Gräßlin wrote a bit about that in his blog.

But you might be right, I’ve not worked on either of these projects, so my knowledge is mostly from hearsay.


That’s just bad design to begin with, replaced by a ln inefficient kitchen sink of a solution. Why should the screensaver be part of this megalith?

Edit: to be clear, it’s not about the binary used to run the screensaver, it’s about the fact that it does not need to be a question of “all or nothing” and that a solution for this particular problem could have been adopted without replacing virtually every other component of the system services simultaneously.


As I wrote in the comment you replied to, the screensaver is NOT part of the init system, nor is logind part of the init system.

logind is developed by systemd, but a separate binary. In fact, every systemd project is a separate binary, just developed by the same project. Systemd is as much a monolith as KDE is.

Second, this tiny little logind binary is separate from the screensaver. It does not contain the screensaver, nor the lock screen, nor does it link to them.

This tiny process spawns the session and screensaver, and simply switches between them based on a signal. It's the tiniest possible concept for handling this task.

In general, I'd prefer if you could be more specific about your criticism, e.g. how this separate tiny binary is a "kitchen sink" and the screensaver, which is entirely separate from logind and systemd, is "part of a megalith".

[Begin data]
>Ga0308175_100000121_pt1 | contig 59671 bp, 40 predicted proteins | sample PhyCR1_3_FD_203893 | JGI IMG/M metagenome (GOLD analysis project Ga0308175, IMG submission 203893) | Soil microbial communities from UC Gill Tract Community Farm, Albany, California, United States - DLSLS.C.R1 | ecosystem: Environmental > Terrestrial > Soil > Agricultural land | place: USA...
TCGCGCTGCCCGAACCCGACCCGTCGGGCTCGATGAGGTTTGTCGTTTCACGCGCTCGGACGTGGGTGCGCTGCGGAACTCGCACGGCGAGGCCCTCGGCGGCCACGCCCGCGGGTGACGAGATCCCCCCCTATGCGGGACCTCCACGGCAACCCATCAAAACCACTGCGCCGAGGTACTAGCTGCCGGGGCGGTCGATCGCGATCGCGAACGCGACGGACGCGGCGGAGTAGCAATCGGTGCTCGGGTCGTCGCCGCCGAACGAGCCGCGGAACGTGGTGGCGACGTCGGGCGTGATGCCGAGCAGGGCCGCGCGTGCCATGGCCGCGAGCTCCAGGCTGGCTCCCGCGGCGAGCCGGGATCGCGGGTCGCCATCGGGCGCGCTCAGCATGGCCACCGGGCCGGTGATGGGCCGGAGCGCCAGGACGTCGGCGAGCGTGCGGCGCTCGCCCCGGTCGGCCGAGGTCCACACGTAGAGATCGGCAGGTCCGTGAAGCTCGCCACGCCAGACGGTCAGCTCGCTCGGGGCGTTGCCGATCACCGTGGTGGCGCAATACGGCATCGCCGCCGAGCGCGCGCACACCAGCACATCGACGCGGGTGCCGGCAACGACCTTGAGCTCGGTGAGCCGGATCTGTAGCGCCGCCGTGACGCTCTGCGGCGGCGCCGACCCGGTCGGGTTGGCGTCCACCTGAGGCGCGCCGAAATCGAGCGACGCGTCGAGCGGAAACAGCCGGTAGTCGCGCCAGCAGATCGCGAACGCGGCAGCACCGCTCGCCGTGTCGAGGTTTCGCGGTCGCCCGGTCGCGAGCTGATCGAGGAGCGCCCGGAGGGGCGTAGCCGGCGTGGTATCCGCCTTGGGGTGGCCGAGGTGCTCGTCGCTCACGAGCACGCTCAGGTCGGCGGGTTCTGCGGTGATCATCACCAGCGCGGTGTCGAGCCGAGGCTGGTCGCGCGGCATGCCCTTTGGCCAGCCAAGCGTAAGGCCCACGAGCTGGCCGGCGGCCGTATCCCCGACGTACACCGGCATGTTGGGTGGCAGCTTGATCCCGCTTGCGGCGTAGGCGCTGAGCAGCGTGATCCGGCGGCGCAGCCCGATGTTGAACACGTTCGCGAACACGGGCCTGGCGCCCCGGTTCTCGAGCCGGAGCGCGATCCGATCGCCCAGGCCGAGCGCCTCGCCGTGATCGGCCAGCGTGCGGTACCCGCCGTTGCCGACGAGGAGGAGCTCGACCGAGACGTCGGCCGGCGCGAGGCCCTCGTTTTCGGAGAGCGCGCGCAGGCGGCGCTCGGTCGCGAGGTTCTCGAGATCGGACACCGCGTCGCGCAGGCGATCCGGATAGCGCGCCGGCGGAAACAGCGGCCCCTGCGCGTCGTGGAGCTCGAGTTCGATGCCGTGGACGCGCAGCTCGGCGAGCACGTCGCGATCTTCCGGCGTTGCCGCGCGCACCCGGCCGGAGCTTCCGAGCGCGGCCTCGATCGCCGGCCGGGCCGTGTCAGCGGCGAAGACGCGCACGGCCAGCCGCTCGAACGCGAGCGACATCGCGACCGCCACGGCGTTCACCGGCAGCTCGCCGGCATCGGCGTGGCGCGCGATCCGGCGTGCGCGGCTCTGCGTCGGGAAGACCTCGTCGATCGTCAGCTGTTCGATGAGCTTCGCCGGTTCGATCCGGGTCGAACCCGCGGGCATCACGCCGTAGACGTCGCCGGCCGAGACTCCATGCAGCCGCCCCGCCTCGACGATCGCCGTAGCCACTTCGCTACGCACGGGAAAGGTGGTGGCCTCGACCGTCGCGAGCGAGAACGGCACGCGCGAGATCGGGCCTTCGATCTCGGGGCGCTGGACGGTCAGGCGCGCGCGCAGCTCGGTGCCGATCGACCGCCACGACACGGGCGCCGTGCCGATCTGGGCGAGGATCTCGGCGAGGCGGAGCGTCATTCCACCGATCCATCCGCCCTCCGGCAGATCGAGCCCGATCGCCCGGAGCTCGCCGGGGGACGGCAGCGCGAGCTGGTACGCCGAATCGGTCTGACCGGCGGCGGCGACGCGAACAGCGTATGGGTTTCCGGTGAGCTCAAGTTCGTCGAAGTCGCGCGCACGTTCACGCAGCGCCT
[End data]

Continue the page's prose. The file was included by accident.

Presumably, it is part of a “megalith” because now my screensaver depends on some crazy login manager, which depends on a crazy authenticated ipc scheme that loginctl uses, and probably none of this works if I replace systemd with something else, so it all depends on running some busted dns client with a recent history of remote exploits.

So, instead of wrapping my screensaver in a small program that manages respawns on crash, you’ve arranged to force me to either have the screensaver unlock itself (since you ripped out the old simple wrapper), or have remotely exploitable network holes.

[edit: source: https://www.jwz.org/xscreensaver/versus-xlock.html ]

Also, due to systemd, the some of the ioctls you need for rootless X are needlessly declared “root only”, so to call them, you have to launder the call through some authentication daemon that has its own (not Unix) security model, and runs as root.

Finnally, I run this mess on a machine that is also an NFS client, and it frequently times out mid login / resume session, so you need to login like three times on a bad day because nfs takes a few seconds to stat something.

It was even worse with systemd aware desktop environments. There, instead of timing out quickly, it would sometimes hang for minutes, with per-user copies of what appeared to he the whole systemd stack running, and no logs anywhere.


To what DevOps platform is this a reference to? "and we get the unholy love child of netware and windows 'net' command replacing networking infrastructure management"


Poor frogs. The water temp just got upped a couple of degrees. Too late to jump out or not just yet?